Julie Sternberg, author of Like Pickle Juice on a Cookie and its two sequels (linked to my reviews), writes books for the younger middle grade readers, with shorter chapters and expressive characters who represent the 8-10 year old age extremely well. My own third grade daughter was thrilled when I told her that Sternberg has started a new series. The first book, The Top-Secret Diary of Celie Valentine: Friendship Over introduces another lovable young girl trying to work through a highly-relatable experience.
Friendship in childhood can be filled with ups and downs, and ten-year-old Celie is currently low down because her (former) best friend Lula suddenly stopped speaking to her. No explanation, no reason that Celie can think of. Having to see her every day at school but not being able to chat with her at recess or pass notes during class is leaving Celie feeling alone, especially when Lula refused to come over for Celie’s birthday celebration! When their teacher begins to notice the effects of their estrangement, she recommends they go to a guidance-sponsored “friendship fix” program, and Celie’s parents tell her she must attend. Now she’s hurt, angry, and embarrassed!
At the same time, Celie’s grandmother begins to act strangely. Though she lives far away, she and Celie have a strong relationship and love to send each other art they’ve created and special gifts. Celie begins to understand that there is a serious problem when her mother goes to stay with her grandmother for a couple weeks to help with doctor appointments and take care of her. Worrying about her grandmother and not having a best friend to talk with is a double hit!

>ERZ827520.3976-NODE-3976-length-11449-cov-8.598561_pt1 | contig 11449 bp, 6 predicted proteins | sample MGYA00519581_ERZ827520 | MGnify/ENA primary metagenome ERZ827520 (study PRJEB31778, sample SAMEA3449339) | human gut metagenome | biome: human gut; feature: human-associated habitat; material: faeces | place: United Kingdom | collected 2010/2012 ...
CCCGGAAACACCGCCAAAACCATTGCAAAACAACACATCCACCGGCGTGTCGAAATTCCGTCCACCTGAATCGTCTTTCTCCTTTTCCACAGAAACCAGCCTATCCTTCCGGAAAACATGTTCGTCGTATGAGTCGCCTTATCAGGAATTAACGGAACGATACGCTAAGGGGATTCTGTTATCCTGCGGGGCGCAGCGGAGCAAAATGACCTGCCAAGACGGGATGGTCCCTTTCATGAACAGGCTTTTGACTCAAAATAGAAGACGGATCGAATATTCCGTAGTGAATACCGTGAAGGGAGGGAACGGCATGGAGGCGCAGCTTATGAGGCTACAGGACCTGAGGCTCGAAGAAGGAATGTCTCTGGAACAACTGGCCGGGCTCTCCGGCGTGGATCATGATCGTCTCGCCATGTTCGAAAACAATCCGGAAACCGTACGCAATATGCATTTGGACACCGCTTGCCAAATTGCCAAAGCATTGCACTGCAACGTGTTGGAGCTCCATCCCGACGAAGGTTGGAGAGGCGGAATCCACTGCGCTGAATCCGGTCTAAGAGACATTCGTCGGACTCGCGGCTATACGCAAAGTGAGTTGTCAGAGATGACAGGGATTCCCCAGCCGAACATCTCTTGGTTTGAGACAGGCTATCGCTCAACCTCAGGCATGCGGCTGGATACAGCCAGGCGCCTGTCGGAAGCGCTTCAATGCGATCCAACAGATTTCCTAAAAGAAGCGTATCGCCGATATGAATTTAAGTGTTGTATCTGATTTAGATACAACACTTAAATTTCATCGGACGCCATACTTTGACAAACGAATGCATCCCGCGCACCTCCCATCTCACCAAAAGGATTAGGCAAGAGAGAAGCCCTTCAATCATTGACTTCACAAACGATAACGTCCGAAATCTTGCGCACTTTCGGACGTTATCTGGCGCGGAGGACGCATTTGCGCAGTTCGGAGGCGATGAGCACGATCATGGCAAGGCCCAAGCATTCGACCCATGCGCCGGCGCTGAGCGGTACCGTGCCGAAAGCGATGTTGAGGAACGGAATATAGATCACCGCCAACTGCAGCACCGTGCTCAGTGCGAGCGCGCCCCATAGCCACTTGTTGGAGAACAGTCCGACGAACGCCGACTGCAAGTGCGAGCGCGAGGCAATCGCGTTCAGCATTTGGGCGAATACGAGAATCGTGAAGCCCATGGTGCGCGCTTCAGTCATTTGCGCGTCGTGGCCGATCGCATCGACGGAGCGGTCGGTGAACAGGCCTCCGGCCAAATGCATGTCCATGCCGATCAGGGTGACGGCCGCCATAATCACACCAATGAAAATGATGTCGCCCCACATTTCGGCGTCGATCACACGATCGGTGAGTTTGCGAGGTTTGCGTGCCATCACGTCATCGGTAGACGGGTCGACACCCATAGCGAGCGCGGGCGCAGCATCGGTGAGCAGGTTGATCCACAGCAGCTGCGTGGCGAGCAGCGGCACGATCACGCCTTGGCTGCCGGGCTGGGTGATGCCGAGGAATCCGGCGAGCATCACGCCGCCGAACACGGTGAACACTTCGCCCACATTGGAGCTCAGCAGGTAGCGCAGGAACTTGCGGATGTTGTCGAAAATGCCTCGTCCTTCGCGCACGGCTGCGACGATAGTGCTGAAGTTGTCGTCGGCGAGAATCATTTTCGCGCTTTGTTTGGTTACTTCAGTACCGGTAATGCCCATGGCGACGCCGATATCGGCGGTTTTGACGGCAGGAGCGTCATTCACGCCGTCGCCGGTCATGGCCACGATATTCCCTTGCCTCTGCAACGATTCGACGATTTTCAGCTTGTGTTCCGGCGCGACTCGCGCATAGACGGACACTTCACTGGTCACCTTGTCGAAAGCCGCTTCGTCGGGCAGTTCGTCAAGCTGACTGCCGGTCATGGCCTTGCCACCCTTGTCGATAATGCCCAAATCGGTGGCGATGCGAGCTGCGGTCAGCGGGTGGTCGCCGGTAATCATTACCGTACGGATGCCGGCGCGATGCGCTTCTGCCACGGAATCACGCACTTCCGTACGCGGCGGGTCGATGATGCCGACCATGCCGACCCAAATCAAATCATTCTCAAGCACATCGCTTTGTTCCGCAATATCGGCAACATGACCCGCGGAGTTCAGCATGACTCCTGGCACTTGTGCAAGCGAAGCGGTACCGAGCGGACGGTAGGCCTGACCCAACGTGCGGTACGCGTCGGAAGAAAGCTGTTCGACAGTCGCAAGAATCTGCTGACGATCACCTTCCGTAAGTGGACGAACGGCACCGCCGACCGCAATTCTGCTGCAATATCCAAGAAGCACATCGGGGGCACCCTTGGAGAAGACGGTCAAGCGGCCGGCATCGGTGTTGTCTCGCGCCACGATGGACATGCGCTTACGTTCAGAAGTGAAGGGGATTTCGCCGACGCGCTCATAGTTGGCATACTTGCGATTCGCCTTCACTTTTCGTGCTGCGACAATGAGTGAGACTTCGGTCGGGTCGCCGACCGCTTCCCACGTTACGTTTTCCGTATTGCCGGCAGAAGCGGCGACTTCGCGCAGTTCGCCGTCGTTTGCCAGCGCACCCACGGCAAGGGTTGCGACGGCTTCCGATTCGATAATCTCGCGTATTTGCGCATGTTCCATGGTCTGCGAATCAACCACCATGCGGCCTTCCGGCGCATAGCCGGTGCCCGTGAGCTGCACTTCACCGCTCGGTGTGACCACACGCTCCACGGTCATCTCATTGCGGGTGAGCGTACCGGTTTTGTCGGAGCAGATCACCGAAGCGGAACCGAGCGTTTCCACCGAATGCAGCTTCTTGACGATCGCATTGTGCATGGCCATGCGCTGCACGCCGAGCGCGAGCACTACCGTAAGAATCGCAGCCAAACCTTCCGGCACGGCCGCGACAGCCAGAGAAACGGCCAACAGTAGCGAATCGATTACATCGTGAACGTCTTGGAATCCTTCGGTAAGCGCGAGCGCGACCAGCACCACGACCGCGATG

The format of the book is as the title suggests- “top-secret” diary entries that burst with the earnestness of a ten-year-old. Her feelings are on full display here, and her expressions sound pitch-perfect. As in her previous books, Sternberg has created a loving family that still manages to sound realistic, with parents who set boundaries but do so with heart.
I feel fortunate that my daughter has been reading Sternberg’s books for the last couple years, because they’ve been perfectly suited to her age and developmental level. This series seems to be slightly more complex in delivery than her first book, which is fitting as Celie is slightly older than Eleanor from her first series. As in those books, there are some lessons to be learned here about friendship and family relationships, but they aren’t overtly emphasized, just subtly woven into the narrative and the experiences of the characters. For readers in the earlier stages of middle grade fiction reading, this new series will hit the right spot.